The Invincibles
Emily Davison wearing her hunger strike medal. Photo by Andrew William Dron/Wikimedia Commons (public domain)

The Invincibles

Four Inspiring Revolutionaries
Aleksandra Kozłowska
time 9 minutes

Warrior with a PhD

Huey P. Newton

The logo: a bird of prey readying for launch. The image: black leather overcoats, black berets perched atop afros, a gun slung over the shoulder. The Black Panthers didn’t want to be sheep. They’d had enough of Martin Luther King’s peaceful campaigning. The racism and brutality of the police demanded more decisive action.

The Black Panther Party was founded in 1966 in Oakland, California. The founding fathers were Bobby Seale (who became chairman of the organization) and Huey Percy Newton (who got the Ministry of Defence ‘portfolio’). Self-defence was one of the goals of the party – since the law allowed the carrying of arms, an armed group of African Americans began to patrol the streets of the city. What mattered was a show of strength. But most important of all was the famous 10-point programme of support for the Black community. Among other things, the Panthers demanded freedom, jobs, education, exemption for African Americans from military service, and an end to police brutality. They set up food and clothing banks, housing associations and also invented the ‘Free breakfast for children’ programme.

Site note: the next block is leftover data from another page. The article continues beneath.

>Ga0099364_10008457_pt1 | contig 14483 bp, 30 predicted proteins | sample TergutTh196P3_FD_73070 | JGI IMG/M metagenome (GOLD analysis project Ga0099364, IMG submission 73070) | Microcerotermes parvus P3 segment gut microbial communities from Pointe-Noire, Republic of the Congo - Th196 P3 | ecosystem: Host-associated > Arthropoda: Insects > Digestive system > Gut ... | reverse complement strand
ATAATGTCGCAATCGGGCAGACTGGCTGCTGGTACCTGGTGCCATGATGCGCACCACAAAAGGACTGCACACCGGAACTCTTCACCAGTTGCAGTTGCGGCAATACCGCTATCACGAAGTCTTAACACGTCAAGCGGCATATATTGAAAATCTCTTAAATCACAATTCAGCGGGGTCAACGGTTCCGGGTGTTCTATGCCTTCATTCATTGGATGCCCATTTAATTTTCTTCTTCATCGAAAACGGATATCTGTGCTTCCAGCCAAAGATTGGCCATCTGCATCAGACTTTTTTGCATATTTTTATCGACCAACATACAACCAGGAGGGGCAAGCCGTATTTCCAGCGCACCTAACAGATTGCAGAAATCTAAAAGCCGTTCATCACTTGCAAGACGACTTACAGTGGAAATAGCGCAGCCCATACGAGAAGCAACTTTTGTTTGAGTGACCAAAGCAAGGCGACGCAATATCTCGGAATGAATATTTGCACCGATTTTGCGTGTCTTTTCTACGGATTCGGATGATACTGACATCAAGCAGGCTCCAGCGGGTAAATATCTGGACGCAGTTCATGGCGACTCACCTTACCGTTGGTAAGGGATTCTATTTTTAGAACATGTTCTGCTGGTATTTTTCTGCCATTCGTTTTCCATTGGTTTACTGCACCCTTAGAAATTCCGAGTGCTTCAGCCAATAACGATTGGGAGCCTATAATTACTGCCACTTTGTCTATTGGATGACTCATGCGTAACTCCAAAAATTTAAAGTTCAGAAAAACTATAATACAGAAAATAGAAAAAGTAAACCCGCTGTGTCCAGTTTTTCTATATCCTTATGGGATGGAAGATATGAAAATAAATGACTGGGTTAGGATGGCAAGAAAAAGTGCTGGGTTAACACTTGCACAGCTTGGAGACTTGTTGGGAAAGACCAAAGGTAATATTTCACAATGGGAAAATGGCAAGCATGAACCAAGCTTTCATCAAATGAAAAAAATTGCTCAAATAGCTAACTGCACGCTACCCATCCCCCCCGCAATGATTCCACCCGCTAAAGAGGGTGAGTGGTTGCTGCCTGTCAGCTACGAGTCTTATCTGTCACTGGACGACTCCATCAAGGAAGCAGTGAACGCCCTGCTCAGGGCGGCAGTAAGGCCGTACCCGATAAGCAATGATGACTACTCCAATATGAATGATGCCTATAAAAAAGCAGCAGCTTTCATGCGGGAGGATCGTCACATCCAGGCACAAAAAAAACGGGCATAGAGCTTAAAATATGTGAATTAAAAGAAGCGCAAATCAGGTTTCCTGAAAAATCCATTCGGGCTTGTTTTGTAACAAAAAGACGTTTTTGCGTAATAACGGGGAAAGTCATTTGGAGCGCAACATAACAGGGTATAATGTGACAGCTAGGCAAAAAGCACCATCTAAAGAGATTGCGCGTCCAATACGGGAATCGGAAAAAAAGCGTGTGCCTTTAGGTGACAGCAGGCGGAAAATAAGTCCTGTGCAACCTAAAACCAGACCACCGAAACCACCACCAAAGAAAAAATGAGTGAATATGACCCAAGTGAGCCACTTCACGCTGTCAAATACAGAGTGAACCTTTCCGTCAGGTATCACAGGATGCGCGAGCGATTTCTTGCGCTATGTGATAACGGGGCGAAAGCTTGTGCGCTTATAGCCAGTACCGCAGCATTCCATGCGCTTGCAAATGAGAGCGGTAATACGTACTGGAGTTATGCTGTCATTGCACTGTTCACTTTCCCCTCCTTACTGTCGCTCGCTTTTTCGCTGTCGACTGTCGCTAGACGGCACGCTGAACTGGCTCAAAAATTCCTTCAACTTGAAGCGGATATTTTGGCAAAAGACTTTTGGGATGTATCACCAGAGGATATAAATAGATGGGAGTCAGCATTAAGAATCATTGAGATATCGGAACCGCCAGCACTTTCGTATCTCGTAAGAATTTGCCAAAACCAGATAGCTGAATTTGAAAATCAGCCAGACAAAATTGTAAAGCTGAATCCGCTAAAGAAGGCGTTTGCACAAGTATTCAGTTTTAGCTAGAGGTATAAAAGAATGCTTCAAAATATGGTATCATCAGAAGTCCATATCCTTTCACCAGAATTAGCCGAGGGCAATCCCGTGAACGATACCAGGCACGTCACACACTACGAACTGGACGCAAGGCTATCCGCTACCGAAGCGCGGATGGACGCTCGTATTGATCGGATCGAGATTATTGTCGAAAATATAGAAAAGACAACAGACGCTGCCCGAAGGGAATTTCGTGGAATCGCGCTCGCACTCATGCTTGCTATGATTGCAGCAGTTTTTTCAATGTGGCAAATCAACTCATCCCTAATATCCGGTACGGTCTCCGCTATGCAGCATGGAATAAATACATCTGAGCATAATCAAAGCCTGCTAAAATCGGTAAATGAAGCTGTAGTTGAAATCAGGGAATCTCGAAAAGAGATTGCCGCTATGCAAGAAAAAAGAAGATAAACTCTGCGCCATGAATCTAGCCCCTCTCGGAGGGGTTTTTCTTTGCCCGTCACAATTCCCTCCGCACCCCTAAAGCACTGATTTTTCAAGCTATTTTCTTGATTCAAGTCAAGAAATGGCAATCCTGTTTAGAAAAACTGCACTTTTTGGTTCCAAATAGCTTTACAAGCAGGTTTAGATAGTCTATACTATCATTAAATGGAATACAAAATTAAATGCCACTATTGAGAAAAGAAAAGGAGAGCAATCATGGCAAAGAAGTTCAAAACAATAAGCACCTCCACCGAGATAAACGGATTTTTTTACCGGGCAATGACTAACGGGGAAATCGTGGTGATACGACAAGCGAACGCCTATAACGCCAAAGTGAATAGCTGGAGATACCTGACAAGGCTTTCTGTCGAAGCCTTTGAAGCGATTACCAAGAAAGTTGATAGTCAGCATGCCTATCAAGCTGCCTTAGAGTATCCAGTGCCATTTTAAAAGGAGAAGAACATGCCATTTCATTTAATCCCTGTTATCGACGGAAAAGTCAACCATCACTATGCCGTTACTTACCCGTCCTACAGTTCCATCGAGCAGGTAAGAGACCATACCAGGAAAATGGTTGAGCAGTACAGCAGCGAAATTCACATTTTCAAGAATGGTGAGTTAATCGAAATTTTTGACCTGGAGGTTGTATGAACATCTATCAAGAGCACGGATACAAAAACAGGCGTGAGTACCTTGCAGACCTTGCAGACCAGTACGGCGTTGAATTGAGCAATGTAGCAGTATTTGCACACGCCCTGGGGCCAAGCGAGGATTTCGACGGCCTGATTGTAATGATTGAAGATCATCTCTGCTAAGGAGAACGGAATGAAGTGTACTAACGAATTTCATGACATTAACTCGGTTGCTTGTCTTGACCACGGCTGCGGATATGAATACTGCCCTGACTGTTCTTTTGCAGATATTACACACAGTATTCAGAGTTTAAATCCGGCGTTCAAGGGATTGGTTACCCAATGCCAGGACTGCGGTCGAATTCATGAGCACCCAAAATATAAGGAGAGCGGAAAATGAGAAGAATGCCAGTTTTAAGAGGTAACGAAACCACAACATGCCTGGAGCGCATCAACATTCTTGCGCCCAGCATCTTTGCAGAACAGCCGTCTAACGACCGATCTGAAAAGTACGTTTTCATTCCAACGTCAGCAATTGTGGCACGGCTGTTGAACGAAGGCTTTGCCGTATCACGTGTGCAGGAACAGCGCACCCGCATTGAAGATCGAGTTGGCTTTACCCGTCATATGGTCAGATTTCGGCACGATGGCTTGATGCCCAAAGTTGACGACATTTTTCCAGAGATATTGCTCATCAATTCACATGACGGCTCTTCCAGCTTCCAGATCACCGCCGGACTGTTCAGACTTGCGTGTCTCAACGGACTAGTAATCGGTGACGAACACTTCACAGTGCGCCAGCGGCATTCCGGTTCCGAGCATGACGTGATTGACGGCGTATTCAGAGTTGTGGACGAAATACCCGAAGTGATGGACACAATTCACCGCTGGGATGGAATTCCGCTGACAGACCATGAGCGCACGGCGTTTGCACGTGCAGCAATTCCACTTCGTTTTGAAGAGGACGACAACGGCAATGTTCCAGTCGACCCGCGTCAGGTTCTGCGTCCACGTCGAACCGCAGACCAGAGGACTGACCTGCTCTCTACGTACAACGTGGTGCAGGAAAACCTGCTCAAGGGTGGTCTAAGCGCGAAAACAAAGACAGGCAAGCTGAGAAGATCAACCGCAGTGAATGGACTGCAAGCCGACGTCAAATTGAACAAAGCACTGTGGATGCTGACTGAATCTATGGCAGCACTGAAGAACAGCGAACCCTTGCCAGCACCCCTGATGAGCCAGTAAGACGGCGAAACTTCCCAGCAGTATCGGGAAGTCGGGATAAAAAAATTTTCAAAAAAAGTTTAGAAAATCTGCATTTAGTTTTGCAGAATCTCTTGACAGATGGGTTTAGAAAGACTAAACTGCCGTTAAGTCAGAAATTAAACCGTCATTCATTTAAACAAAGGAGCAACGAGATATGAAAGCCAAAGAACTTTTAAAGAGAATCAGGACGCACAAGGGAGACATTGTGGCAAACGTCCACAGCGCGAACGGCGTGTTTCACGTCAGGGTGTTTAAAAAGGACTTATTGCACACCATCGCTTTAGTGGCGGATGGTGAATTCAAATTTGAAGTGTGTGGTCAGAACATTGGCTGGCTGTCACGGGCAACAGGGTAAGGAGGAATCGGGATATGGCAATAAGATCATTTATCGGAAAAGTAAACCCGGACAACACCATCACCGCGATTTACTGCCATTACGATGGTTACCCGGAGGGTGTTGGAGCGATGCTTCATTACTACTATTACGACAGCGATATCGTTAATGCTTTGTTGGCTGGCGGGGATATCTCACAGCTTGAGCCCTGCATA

Huey P. Newton knew very well what it felt like to be hungry and persecuted. He was born in 1942 in Monroe, Louisiana, a parish with an infamous history. Between 1877 and 1950, 37 Black


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